SAS commander whose troops strayed into Republic of Ireland died at age 85
Lieutenant-Colonel Brian Baty had also served in the Argyll and Sutherland Highlanders, and was the son of a World War One military veteran.
According to an obituary which appeared in the Daily Telegraph of London, he failed the selection test for the SAS twice, but was admitted on the third try.
It is said that he learned Malay, Arabic and German during the course of his career.
The obituary goes on to give details of his posting to Northern Ireland as follows: “April 1976 he moved to Northern Ireland to command D Squadron.
“Shortly after his arrival, eight of his men based in South Armagh were arrested and accused of crossing the border carrying arms. Baty defended them in a Dublin court and explained that they had made errors because they were using inadequate maps; they were let off with a fine.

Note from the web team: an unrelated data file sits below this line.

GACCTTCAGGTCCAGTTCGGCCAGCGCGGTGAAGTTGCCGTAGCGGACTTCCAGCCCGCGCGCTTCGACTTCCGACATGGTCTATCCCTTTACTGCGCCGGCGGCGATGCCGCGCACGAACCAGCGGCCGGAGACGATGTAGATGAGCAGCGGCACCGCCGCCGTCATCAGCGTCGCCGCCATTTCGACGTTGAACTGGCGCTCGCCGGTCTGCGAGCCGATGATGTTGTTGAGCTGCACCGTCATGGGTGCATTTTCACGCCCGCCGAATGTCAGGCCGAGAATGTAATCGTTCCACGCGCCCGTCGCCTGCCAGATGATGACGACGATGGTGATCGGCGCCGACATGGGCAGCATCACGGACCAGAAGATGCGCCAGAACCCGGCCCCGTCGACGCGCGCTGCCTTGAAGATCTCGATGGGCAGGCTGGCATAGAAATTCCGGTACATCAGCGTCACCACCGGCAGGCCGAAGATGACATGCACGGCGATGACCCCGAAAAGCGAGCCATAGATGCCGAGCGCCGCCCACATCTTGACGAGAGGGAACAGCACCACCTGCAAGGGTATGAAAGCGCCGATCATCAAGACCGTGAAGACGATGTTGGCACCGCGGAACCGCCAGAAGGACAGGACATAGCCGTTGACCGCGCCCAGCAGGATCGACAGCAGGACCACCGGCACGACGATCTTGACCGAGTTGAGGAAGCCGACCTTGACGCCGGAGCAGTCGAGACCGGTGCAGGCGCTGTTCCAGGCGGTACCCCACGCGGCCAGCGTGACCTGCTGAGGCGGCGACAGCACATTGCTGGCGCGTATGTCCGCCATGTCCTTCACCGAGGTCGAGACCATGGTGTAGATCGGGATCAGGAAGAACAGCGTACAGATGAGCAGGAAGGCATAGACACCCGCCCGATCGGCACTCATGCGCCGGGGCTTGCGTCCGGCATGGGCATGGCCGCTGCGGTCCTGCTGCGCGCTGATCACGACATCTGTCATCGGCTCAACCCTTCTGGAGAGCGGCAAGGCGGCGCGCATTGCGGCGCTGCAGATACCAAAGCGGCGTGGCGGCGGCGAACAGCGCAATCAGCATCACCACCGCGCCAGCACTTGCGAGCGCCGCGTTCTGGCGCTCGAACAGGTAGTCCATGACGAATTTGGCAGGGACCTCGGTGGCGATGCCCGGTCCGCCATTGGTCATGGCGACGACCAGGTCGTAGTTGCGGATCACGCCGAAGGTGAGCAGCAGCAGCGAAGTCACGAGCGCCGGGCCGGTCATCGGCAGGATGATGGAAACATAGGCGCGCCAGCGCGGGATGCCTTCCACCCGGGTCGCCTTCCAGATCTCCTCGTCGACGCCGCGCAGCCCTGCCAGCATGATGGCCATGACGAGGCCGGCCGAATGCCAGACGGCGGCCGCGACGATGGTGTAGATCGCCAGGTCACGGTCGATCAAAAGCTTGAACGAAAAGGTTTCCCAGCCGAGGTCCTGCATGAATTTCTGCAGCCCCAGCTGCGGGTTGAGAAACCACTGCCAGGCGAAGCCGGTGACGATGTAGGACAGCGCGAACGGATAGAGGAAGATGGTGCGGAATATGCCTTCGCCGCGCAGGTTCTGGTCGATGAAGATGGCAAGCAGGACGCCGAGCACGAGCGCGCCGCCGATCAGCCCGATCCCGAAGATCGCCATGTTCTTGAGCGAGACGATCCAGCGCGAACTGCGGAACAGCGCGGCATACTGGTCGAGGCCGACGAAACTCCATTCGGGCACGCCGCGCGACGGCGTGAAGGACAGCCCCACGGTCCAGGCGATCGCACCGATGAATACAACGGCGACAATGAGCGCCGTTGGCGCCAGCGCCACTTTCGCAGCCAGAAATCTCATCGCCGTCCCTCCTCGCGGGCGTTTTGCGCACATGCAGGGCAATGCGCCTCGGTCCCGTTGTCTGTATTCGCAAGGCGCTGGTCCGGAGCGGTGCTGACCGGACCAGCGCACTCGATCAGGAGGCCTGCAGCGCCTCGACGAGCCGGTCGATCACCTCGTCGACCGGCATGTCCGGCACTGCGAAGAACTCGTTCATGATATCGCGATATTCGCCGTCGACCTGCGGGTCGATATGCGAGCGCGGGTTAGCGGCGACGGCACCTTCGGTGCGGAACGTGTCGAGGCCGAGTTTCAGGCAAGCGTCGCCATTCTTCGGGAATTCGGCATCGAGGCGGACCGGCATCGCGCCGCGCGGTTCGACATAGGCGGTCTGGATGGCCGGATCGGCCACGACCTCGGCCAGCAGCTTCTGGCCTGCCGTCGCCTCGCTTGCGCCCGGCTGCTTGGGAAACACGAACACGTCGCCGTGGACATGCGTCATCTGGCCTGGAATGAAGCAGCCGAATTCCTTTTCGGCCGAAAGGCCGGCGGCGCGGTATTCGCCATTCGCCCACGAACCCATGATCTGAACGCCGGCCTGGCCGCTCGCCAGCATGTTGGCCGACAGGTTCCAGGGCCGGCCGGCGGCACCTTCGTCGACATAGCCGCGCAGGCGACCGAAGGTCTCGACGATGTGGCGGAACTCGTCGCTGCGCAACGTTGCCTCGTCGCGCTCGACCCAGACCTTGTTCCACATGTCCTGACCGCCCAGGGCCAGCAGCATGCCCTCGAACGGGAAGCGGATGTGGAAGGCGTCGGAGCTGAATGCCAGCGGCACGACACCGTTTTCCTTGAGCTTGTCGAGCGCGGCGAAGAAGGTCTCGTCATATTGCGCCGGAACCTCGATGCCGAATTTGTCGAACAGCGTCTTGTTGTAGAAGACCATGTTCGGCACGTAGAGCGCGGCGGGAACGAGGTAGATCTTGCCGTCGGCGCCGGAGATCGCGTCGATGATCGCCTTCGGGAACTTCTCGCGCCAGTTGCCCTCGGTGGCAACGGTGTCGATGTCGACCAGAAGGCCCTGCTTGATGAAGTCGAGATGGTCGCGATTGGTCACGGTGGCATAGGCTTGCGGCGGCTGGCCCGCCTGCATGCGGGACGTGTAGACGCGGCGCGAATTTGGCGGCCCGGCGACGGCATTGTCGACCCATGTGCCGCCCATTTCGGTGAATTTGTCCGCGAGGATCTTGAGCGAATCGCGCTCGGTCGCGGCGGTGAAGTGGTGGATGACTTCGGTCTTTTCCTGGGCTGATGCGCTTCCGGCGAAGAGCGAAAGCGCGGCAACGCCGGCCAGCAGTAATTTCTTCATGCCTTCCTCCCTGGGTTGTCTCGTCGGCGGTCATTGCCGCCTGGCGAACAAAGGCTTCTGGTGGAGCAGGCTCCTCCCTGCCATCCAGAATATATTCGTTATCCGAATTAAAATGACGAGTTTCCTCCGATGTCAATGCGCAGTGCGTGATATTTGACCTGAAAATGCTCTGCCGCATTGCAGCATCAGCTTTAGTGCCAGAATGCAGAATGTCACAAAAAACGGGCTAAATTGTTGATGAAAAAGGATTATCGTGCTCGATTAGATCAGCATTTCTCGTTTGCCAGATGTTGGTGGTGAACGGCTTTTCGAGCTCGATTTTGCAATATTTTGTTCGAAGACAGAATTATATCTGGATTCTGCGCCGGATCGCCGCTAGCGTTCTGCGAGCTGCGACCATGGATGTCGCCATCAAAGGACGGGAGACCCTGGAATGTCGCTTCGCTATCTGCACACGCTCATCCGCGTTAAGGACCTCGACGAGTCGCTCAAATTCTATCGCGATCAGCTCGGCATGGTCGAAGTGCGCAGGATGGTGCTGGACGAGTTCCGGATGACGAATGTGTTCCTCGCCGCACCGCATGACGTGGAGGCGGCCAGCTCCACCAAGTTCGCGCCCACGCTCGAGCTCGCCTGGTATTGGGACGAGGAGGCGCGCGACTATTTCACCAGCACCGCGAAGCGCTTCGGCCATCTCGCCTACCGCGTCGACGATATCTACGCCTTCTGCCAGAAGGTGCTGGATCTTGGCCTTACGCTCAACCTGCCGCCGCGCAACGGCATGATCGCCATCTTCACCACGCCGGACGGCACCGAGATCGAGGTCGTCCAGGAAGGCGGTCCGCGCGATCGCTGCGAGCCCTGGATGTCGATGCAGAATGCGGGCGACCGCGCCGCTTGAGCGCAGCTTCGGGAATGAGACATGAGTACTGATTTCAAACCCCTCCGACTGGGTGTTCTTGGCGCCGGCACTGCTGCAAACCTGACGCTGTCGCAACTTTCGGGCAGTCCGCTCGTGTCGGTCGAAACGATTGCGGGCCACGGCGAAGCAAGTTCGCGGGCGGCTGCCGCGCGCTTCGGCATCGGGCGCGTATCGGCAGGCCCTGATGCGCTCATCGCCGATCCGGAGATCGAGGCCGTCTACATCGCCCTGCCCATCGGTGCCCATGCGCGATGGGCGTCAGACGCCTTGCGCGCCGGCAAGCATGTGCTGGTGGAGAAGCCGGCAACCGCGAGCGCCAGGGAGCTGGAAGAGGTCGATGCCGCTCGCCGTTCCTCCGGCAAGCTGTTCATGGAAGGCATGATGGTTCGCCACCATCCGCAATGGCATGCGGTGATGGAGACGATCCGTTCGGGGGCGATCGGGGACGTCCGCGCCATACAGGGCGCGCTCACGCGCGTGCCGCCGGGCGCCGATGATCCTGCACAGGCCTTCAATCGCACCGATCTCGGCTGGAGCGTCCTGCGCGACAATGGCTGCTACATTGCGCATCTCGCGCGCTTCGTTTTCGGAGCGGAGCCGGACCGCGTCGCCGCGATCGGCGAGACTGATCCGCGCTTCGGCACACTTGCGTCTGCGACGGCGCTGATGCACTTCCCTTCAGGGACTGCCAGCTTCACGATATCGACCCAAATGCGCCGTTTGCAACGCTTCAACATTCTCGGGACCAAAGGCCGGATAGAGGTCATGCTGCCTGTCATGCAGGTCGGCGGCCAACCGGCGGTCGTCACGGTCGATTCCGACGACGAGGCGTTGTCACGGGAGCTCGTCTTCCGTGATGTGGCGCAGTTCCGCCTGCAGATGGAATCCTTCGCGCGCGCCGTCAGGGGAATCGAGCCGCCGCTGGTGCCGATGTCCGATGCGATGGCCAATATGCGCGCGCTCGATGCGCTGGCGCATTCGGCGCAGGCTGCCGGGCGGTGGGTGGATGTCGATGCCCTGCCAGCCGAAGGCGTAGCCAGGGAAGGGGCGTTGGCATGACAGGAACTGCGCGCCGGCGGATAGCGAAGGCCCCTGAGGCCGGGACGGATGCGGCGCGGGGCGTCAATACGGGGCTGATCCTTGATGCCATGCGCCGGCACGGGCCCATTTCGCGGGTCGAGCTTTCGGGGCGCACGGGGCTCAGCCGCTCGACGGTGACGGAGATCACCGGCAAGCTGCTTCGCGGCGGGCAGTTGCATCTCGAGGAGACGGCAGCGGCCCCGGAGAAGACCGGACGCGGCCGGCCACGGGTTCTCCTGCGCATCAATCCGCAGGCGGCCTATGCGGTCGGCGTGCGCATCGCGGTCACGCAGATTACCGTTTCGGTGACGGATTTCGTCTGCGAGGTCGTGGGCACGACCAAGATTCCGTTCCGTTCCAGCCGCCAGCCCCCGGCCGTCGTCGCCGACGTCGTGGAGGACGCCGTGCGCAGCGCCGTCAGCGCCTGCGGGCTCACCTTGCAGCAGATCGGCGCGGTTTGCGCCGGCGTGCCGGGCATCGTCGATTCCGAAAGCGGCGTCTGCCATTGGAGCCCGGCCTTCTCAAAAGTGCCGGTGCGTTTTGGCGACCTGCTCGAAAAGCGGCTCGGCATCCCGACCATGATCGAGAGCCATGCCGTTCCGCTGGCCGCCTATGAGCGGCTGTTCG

“At the end of an exacting tour, he received a Mention in Despatches.”
He additionally saw action while posted to south-east Asia, and to Oman in the southern tip of the Arabian peninsula.
Despite leaving school in his early teens, he rose steadily through the ranks of the British Army.
He went on to command the SAS’ training wing, and reportedly reorganised the selection procedure for the outfit.
He was awarded an MBE in 1984.
The Telegraph further reported that he had moved to Sri Lanka after retiring from the Army, and worked there for a private security firm.
It concludes by saying he eventually settled in a village in Herefordshire, and that following his death at the age of 85 on February 27 this year, he is survived by widow Shirley Grose, and their two daughters.